The Wealthy Barber: Buy or Don’t Buy?

This week, The Simple Dollar takes a look at David Chilton’s The Wealthy Barber, a uniquely-written personal finance guide that has found its way onto people’s shelves for decades. Should it find its way onto your bookshelf? Let’s find out.

I elected to include The Wealthy Barber in this series simply because it was recommended by so many people. When I first read it, I actually didn’t like it at all; the plot seemed incredibly flimsy and the visualizations in my head were a lot like some of the educational films made in the 1940s and 1950s in which people “discuss” an issue with incredibly stilted dialogue.

That being said, I really recommend this book to anyone who feels lost with personal finance issues. This book takes the very basics of personal finance and crafts them within a simply, highly readable, and easy to follow story. Anyone can read this book and come away with some basic ideas of how to improve their financial situation without being overly bored or lost in the details. If you know someone who could use a financial nudging, this book could make a tremendous gift.

However, I don’t recommend this book to people who are already financially savvy – or to people who are avid readers. In the first case, the advice in this book will seem almost frustratingly simple. I re-read this book to write this review and there were portions of the advice that I felt were almost overly simplified, but I also feel that the advice in the book won’t guide you wrong, either.

Another challenge for me was that this book is clearly written for a very wide audience. The language and characters are both very simple, and given that my tastes in reading are voracious and rather literate, I almost cringed at the dialogue and characters in various places. I realize that the book is merely a way to sugarcoat basic financial issues, but it was nearly painful to read. This is not a book I would feel comfortable giving to someone with a high degree of literacy, even if they were having financial issues; I would choose a different title for them.

In short, this is a great, simply written introduction to personal finance issues, but for rich writing and for deep advice, you might want to look elsewhere.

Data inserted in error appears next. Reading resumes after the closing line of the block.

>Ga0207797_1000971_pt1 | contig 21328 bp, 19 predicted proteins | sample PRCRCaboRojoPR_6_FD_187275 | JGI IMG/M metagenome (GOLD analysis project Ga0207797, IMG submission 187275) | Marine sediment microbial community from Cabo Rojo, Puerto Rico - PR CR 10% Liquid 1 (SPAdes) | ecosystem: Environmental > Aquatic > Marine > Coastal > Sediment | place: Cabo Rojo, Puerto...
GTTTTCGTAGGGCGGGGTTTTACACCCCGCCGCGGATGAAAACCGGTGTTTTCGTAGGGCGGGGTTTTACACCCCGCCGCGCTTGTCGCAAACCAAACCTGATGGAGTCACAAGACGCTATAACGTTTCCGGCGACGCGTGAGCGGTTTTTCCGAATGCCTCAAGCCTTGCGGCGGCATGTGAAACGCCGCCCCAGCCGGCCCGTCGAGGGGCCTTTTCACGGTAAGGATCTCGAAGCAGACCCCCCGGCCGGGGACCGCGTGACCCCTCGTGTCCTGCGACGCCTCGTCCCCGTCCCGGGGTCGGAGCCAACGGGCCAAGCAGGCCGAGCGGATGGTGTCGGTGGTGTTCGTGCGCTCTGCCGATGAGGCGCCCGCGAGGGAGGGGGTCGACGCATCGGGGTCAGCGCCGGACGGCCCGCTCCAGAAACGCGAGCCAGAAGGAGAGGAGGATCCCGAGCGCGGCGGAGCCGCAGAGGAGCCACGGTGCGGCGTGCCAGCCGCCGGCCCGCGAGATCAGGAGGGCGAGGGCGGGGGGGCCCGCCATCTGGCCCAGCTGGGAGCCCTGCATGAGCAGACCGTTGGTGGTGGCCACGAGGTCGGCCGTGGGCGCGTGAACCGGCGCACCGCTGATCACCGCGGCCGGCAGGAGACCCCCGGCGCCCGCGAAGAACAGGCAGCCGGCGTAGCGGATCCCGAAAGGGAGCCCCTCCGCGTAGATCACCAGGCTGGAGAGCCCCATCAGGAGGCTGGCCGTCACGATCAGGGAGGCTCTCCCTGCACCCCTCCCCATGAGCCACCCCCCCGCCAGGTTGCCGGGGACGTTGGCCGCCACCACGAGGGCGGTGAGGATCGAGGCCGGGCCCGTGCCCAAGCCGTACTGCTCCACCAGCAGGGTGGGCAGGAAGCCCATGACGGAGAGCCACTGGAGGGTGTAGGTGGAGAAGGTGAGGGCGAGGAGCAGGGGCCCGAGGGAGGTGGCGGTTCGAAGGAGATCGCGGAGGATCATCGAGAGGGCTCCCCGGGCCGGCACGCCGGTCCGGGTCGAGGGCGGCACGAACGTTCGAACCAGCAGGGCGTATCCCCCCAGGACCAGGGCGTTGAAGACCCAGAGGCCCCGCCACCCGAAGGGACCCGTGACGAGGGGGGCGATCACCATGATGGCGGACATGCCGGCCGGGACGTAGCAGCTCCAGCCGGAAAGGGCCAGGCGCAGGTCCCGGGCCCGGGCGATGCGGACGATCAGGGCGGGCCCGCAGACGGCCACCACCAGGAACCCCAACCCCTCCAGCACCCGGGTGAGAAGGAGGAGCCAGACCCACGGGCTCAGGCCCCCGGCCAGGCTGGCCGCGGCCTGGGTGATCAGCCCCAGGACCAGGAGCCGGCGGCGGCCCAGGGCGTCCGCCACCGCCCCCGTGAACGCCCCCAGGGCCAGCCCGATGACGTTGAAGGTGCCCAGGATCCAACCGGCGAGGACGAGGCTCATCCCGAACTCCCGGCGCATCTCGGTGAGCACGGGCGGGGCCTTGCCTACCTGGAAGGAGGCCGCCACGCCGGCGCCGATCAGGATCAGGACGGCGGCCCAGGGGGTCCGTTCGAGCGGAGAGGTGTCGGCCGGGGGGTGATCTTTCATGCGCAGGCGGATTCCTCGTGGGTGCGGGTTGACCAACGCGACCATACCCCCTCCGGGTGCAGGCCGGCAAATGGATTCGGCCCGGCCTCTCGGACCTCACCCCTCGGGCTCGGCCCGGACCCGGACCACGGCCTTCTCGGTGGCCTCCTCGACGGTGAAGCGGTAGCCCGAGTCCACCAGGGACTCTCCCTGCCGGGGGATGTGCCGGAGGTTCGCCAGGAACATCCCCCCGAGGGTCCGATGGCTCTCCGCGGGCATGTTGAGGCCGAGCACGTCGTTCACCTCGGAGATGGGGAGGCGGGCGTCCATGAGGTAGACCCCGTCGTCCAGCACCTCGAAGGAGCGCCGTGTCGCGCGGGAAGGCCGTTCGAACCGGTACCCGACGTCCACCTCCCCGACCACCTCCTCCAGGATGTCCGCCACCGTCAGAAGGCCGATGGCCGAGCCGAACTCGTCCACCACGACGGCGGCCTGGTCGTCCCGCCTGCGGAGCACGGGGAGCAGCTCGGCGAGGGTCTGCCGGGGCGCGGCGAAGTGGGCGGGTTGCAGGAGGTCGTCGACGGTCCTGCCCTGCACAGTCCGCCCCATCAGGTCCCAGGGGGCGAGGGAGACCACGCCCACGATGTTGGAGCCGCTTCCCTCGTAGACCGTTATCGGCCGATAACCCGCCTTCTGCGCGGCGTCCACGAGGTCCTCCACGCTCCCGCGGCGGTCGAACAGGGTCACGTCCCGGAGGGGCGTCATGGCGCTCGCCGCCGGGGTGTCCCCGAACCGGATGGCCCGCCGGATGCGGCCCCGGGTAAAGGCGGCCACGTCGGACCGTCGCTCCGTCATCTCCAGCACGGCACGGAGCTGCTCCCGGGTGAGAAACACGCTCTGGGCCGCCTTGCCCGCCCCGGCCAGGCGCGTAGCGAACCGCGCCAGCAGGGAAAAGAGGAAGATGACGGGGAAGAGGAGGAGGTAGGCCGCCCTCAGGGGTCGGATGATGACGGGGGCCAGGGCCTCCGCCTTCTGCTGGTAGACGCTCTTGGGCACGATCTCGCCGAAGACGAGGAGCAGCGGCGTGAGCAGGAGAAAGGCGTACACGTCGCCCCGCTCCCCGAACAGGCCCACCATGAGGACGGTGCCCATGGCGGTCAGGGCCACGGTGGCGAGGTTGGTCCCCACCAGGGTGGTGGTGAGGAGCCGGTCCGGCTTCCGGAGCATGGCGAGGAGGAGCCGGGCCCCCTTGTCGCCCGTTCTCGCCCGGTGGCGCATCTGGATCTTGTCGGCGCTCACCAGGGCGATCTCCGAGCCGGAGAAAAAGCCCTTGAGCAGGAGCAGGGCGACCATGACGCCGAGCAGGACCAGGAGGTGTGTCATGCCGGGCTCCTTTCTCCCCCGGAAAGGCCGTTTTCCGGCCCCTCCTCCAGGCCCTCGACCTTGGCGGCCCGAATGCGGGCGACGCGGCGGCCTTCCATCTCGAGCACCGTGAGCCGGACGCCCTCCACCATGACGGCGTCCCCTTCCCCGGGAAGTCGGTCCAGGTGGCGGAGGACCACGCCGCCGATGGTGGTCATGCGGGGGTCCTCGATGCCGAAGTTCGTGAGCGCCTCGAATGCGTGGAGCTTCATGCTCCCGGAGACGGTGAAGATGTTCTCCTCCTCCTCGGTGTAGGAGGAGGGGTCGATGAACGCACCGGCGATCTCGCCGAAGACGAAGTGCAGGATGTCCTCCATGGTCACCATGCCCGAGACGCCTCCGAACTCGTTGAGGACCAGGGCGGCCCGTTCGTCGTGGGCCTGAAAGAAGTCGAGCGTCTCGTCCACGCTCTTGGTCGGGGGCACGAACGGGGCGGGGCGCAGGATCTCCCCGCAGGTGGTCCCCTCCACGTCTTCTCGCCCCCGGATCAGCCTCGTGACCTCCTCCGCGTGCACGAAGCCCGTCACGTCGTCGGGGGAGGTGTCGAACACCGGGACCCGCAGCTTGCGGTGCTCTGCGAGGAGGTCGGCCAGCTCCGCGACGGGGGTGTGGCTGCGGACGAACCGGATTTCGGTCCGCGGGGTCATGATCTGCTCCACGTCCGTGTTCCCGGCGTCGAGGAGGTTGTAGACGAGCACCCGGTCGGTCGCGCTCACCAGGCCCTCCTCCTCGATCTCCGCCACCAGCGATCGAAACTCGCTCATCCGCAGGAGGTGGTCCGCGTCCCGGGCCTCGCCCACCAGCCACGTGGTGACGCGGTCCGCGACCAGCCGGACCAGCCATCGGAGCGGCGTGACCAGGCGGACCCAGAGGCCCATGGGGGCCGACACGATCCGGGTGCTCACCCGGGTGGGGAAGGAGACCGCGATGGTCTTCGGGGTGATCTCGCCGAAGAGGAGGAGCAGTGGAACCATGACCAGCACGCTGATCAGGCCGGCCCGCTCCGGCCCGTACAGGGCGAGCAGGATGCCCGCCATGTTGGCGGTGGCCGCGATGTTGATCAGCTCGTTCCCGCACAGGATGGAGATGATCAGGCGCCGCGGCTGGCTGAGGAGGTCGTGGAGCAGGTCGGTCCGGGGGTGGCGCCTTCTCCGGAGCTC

You can jump to other parts of this review of The Wealthy Barber by following these links:
Overview
The Ten Percent Solution
Planning For The Future
Financially Savvy Living
Buy or Don’t Buy?

The Wealthy Barber is the eleventh of fifty-two books in The Simple Dollar’s series 52 Personal Finance Books in 52 Weeks.

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  1. fin_indie says:

    Good to know. Someone recently recommended this book in a comment on my blog and I have it on the list to check out. I consider myself fairly savvy, so I guess I won’t be picking this one up. That said, I have used books like these as gifts for younger folks and with great success. So far, I’ve probably given away The Millionaire Next Door 7 times and people love it.

    Anyway, great blog you have here. I’ll be adding it to my daily reading list.

    http://retiringearly.blogspot.com

  2. Debbie says:

    Thanks for this review. I found this guy to have a lot more common sense (in other words, able to recognize that different strategies are better for different people) than most finance books.

    He does go a little wacko with the magic of compound interest thing. He never quite explains how to get the very high interest he uses in his examples.

  3. JHP2 says:

    Thought this was an awesome book. Clear and entertaining, especially the audio version. I will say that the weakness is that it has not been updated in years so some of the advice in it around retirement accounts and taxes is out of date.

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